Just remember that a lot can change in 5 years in medicine. I was an ER nurse for a number of years and took 5 years off to raise my kids. When I went back, we were able to give medications to people having a heart attack that reversed the damage before our eyes--changed the EKG back to normal. It was stunning to me at the time. Now, of course, that can be done for some strokes as well. We couldn't do that when I left and we could 5 years later. Certainly no guarantee anything like that will be true for you but there might be something on the horizon that can shift your outcome too. Of course, as you have already mentioned, this same transformation is going on in the world of prosthetics as well. There are much better options now than there used to be. I wish you all the best as you go through the additional visits and testing.


I'm so glad the transportation has worked out! That gives you so much more freedom to get out when you need or want to.


You will be in my thoughts and prayers (if that's okay with you...). ~~Donna

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Thanks Donna. Of course that's okay with me. All things being equal, the posibility of amputation doesn't bother me. It's other things that will be effected that do, but again things could change there too. I'm sure I'll have my "stinkin' thinkin': moments but I'll be okay one way or the other.



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I read this, and then everything here hit the fan, and I didn't get a chance to respond. So, I'm dragging back to do it. I must be the only one here that doesn't know why they would need to cut your legs off, because everyone else seems to be accepting it, sadly, of course. Tell me, is it diabetes or what? I can't even concentrate on the other things you said, because my mind is still going, why would they need to cut her legs off?

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I don't know this but I don't think other responders have accepted anything but are just supporting me in what I was told. I'm not accepting anything yet either except a likely/strong posibility based on what the doctor saw and my medical history. As most have said, three years can change a lot and test results could show other options. At this point, while this looks to be what the future looks like, nothing is set in stone.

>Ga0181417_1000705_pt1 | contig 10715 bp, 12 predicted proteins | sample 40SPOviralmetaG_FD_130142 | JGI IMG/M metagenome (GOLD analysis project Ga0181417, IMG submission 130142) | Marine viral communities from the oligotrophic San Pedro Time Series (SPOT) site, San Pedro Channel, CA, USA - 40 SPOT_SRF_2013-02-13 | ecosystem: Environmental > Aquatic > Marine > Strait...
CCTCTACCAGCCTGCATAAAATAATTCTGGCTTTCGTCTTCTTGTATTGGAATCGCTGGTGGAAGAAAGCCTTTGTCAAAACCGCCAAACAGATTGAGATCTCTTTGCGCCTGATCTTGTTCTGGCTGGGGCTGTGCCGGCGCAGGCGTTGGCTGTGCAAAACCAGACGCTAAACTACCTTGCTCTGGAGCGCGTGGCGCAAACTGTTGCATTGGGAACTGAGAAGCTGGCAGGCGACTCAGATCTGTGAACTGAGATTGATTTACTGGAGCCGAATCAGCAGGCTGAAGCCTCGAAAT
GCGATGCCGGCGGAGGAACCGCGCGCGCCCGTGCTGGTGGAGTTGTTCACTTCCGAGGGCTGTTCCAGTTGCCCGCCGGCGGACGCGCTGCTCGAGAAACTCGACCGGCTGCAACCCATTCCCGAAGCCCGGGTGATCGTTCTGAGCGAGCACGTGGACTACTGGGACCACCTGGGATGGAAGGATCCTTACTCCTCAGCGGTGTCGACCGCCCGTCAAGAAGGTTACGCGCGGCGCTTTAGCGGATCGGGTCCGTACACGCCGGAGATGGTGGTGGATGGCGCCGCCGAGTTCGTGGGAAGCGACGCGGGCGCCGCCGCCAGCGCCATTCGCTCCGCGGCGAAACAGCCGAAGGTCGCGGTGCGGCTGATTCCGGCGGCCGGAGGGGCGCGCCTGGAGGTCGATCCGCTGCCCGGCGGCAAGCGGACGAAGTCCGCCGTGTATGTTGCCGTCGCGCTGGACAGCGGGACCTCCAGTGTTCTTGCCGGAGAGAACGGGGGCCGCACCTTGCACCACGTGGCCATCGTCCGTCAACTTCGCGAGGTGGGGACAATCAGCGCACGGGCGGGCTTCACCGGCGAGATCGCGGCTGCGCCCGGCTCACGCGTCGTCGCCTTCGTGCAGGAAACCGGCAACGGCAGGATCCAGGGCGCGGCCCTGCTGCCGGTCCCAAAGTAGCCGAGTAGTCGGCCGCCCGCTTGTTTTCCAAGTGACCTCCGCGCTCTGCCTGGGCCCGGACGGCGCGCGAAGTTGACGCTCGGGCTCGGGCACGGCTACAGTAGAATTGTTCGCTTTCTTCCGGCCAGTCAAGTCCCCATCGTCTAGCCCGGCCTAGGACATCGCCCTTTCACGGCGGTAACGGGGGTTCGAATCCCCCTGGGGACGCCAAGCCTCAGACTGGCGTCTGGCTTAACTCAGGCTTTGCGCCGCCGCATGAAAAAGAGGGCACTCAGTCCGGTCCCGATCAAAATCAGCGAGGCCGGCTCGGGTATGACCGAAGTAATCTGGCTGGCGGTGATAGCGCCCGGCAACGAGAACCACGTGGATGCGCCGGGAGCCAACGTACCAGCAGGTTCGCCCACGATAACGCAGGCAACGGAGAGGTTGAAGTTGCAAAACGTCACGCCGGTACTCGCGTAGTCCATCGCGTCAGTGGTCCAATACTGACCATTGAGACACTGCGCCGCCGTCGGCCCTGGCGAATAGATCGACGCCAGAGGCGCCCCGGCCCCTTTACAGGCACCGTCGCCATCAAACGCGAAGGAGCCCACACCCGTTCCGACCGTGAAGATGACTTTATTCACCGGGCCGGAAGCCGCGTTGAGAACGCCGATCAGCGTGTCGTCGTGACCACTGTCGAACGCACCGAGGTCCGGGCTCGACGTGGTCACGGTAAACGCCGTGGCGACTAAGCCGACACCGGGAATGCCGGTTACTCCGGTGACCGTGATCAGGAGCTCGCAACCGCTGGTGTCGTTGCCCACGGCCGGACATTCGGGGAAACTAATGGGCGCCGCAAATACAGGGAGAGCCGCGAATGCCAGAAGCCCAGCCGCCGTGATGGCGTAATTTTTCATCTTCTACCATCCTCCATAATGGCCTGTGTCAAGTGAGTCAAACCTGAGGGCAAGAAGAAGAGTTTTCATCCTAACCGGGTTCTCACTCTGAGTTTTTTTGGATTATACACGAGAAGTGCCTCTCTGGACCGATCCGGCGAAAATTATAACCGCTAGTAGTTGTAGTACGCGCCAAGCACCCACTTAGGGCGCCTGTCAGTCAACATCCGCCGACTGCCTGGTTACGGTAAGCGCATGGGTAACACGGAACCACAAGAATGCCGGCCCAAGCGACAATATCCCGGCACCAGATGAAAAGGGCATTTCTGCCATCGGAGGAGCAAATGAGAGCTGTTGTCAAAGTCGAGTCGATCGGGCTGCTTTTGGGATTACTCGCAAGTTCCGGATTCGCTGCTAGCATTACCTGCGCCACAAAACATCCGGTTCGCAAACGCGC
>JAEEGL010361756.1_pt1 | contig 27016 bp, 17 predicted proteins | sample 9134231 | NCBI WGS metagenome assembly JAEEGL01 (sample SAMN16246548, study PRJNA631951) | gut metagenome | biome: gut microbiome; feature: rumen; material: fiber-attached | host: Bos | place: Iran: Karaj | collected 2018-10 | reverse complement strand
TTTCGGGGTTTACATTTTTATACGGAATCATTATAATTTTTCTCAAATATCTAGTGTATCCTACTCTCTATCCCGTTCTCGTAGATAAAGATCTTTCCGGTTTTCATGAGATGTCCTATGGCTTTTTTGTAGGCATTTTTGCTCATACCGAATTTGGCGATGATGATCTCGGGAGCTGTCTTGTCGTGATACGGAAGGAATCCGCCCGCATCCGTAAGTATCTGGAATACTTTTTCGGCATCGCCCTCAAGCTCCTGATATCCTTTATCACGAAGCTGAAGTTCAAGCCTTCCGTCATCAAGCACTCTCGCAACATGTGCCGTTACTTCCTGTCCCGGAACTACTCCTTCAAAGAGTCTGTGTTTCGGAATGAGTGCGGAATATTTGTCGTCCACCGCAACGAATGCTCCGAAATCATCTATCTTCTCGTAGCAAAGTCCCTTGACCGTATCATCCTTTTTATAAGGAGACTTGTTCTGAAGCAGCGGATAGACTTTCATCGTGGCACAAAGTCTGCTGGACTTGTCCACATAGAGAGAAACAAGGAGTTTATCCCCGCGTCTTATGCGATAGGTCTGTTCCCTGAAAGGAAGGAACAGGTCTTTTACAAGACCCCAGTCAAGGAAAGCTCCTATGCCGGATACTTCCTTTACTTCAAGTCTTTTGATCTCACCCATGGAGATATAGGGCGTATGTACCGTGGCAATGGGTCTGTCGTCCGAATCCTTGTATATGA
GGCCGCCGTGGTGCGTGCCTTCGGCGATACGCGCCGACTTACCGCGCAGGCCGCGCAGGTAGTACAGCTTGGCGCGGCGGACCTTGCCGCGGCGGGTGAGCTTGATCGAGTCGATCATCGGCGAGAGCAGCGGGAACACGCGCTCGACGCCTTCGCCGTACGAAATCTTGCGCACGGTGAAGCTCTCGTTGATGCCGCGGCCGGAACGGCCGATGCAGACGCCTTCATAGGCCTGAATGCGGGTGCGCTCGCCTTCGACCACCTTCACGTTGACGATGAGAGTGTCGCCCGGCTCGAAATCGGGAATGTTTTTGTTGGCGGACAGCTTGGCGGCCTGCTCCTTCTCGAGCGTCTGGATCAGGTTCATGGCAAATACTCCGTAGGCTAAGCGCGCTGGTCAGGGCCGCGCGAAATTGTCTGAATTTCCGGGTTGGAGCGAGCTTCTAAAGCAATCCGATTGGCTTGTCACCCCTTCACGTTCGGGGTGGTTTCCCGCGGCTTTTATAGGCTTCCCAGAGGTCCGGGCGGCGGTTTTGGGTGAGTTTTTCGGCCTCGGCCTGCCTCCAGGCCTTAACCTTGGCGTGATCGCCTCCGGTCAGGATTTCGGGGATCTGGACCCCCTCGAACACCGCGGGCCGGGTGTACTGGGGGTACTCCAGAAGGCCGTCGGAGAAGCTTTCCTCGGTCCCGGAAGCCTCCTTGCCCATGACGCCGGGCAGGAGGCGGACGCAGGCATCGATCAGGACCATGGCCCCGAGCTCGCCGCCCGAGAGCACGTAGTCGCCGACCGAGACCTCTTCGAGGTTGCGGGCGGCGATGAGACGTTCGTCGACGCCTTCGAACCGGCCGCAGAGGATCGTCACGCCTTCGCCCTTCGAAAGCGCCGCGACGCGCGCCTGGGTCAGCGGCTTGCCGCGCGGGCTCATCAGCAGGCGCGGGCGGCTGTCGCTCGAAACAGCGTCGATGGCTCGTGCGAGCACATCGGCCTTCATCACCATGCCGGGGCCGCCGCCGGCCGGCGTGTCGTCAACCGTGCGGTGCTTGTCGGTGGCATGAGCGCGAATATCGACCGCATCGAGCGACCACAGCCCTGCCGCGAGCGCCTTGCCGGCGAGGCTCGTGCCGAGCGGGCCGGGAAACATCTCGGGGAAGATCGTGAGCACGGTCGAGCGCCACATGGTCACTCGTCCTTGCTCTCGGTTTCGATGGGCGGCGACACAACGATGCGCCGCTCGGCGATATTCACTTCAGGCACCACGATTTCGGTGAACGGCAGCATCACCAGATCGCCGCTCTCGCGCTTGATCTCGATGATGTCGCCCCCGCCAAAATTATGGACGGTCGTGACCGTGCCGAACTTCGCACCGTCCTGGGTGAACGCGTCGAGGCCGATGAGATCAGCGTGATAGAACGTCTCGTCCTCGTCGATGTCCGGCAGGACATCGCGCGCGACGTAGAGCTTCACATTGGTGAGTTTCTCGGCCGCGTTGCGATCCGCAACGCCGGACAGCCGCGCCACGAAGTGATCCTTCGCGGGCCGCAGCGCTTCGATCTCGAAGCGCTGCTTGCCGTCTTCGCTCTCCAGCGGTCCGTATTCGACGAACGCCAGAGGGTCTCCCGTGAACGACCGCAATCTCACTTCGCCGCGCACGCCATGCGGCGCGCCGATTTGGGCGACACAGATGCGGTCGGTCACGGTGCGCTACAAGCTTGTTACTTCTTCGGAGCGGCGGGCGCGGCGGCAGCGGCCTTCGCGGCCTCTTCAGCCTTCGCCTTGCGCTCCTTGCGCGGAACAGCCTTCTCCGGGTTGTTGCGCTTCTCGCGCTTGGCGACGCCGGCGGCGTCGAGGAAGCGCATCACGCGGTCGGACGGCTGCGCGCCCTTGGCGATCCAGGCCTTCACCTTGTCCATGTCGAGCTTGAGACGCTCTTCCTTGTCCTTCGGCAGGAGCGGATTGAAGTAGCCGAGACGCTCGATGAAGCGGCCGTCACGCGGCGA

Diabetes is one of the contributors but also heart disease and others. Alone, any of them wouldn't be as hard to manage but combined (assuming that's all there is) stopping the progression is less likely, so that's why they're going to do tests.

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Thanks for answering me, I guess I have one of those minds that just latch onto the details and can't stop thinking what? why? ack! Someways strokes are good teachers. That sounds weird... but I think the fact that a friend of mine had a stroke years ago, helped me a lot when Bob had his. If his had been the first bad one I'd seen, I'd been a lot more wigged out, but I knew how my friend had made it thru it. So, I see where you are thinking you are kinda used to the idea of wheelchairs anyway. You never know how things will turn out, with the future and new discoveries, but you have your strength to hold onto while time sorts it all out. Again, thanks for the answer.

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I think I understand very well. I question everything too. way too much sometimes but it's how my mind works but sometimes while I'm busy over analyzing, I don't notice how it appears to others and to them it looks like I'm freaking out. I often say that I'm strange because most people say "Look at the bright side" but then I think "I am not worried about the bright side! Bring it on!" It's the other side I need to figure out lol


It confuses people sometimes but works for me. When I was younger I thought I'd live forever...and so far so good!

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Jamie I just saw something you wrote at the top. About how some think of looking on the bright side as being delusional. Many years ago, during a psych visit for Ray, I was telling his doctor how Ray's whole family does the glass half empty thing and I couldn't relate, since my family could always find some kind of bright side to any situation, no matter how dire. You know what she said? That my whole family was in denial. Thanks for that diagnosis, doc, and have a nice life, if you can!

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My psychiatrist said the sae thing, and my psychologist spent a lot of time with me talking about it because of my family history. People deny reality for different reasons and not all are malicious but still, I just can't get anywhere except by facing the hard facts.